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An estimated 17.5 million people worldwide died of cardiovascular diseases in 2005. That represents 30% of all global deaths. Over 80% of these occurred in low-income to middle-income countries. Four big behavioral risk factors cause non-communicable diseases. These risk factors for NCD are, tobacco use, unhealthy diet, insufficient physical activity, and harmful use of alcohol (Shah, 2014). The aging of the baby boom generation will produce a sharp rise by the year 2020 in the number of people who will die due to heart disease and stroke. Between 2010 and 2030 medical cost of cardiovascular disease is projected to triple, from 272.5 billion to 818.1 billion. Much of the increasing global impact is attributable to economic, social, and cultural changes that have led to increases of the risk factors for CVD. 1,000,000 people are admitted to the hospitals each year due to heart disease. Heart failure is the leading cause of hospital readmissions costing Medicare 17 billion a year. One avoidable risk factor is smoking, more than 1 billion of the world’s population smoke. The burden of CVD is globally significant. Reducing the risk factors is key worldwide (Oliva, n.d.).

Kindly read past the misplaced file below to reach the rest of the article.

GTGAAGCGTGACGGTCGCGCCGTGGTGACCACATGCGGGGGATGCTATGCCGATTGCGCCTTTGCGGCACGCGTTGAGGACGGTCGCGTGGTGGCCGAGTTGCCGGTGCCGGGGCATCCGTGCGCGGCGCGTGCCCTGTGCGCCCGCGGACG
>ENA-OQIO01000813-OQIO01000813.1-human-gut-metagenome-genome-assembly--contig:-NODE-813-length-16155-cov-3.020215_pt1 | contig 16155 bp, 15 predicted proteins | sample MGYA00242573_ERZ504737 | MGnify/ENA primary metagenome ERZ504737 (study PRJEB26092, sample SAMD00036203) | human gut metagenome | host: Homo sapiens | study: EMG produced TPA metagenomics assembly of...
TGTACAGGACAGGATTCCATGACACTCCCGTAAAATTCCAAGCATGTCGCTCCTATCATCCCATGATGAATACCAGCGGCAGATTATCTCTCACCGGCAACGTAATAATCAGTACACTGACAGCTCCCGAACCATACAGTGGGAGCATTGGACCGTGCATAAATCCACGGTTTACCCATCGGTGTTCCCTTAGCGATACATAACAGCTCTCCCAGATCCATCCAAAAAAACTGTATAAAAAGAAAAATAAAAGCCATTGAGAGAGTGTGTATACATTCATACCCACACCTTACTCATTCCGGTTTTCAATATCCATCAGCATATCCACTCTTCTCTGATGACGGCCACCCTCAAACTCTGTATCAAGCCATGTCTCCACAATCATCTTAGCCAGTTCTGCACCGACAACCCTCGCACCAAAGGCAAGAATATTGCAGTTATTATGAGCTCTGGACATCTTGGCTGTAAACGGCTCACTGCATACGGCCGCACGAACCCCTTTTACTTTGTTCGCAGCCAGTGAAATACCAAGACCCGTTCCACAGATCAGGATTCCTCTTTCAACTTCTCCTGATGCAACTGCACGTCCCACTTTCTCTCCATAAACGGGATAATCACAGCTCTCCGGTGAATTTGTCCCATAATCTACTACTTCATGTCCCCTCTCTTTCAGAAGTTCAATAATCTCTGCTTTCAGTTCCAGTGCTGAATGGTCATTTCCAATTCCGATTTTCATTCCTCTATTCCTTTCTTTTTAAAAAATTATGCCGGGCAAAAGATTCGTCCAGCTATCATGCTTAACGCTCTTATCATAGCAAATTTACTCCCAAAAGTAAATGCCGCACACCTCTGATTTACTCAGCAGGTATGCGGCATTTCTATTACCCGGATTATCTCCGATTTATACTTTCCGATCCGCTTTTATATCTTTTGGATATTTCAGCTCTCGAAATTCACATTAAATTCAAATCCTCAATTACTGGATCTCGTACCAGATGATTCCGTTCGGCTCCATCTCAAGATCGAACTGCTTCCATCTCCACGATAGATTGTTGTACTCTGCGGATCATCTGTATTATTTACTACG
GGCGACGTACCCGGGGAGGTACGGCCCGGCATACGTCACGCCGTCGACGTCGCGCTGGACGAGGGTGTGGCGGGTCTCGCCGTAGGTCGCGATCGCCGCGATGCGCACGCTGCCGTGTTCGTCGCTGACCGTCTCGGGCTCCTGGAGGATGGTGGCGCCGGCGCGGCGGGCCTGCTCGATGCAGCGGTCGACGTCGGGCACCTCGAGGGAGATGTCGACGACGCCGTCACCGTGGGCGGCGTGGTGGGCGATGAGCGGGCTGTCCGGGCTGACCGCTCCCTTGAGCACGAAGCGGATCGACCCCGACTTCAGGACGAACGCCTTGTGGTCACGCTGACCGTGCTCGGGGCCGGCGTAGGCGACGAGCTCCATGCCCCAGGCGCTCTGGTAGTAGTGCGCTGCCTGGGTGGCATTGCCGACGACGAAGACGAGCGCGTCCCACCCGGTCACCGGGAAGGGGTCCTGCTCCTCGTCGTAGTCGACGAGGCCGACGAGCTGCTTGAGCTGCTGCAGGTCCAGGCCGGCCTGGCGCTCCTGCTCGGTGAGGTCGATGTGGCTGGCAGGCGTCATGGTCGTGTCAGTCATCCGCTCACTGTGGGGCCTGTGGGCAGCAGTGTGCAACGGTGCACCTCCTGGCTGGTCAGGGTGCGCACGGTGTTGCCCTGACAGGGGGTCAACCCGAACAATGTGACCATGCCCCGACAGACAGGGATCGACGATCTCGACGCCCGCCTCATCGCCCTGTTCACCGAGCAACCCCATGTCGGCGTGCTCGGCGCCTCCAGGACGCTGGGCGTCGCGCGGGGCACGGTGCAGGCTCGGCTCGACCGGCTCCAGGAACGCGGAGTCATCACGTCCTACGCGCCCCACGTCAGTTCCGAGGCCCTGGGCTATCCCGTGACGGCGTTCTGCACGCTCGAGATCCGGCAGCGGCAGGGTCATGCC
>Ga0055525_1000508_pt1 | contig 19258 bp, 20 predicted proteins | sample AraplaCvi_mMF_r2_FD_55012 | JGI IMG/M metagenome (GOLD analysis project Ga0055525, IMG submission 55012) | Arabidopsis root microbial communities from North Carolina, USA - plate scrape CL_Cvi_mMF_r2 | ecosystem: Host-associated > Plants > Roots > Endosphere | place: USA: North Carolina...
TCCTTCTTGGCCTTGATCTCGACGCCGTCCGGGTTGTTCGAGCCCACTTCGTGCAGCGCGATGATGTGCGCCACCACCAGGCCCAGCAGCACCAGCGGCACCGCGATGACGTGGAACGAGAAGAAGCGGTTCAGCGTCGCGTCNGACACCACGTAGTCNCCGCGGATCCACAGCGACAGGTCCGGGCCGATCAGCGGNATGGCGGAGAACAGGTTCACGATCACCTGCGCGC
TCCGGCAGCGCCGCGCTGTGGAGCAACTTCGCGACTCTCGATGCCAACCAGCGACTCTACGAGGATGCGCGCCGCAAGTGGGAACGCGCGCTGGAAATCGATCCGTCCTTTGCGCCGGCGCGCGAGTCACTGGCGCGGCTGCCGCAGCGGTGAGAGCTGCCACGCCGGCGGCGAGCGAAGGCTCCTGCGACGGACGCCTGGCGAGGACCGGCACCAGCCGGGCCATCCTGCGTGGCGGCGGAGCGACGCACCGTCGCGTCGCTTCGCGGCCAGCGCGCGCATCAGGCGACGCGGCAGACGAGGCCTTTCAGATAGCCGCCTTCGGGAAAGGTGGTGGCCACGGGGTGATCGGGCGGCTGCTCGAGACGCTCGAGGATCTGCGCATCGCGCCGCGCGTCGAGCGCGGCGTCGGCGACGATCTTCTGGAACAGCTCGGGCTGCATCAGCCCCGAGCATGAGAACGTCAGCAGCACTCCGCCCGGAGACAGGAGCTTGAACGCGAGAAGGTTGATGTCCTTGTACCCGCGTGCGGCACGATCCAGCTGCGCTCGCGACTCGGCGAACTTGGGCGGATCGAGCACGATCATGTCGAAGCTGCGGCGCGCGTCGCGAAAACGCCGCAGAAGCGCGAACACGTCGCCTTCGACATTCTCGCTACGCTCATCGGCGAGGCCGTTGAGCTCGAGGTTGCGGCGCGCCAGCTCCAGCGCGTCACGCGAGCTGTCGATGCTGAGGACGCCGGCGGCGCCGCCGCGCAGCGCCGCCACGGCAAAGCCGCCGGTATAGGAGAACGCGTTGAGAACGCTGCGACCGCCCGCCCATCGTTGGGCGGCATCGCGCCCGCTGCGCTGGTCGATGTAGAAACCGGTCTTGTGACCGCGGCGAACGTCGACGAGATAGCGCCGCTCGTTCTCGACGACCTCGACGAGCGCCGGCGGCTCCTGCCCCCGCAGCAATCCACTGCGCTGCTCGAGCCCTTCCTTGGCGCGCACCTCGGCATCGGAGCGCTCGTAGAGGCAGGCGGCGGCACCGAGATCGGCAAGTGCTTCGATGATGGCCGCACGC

The CDC is inspired by a vision of a world where people live healthier, safer, and longer lives. Since the CDC’s creation, it has focused on improving health and preventing disease around the world. The health of Americans is integrally connected to the health of the rest of the world. CDC partners with the ministries of health (MOH), and the World Health Organization (WHO) in addressing the world’s leading health issues (“CDC,” 2015, p. 8). No one group could act alone, considering the challenges worldwide. Some other Nations agencies are UNICEF, United Nations Foundation, The World Bank, and many private foundations. CDC’s role in addressing non-communicable diseases focuses on (1) surveillance, epidemiology, and laboratory support; (2) identifying risk factors and evidence-based prevention strategies; (3) strengthening data, data systems, and use of data to increase effective policy development and public health action; and (4) increasing country capacity and workforce skill development. These organizations are assisting countries to develop, implement, and evaluate programs for reducing risk factors for these non-communicable diseases (“CDC,” 2015, p. 26). We can see the success of global initiatives, in 1967 there began a vigorous global effort to eradicate smallpox. There were more than 10 million cases in over 43 countries, the WHO had two simple strategies. Vaccinate 80% of the population, and detect cases as soon as possible to isolate them in their homes and stop the spread. The last known case of smallpox occurred in 1977 in Somalia (Maurer & Smith, 2009, p. 123).

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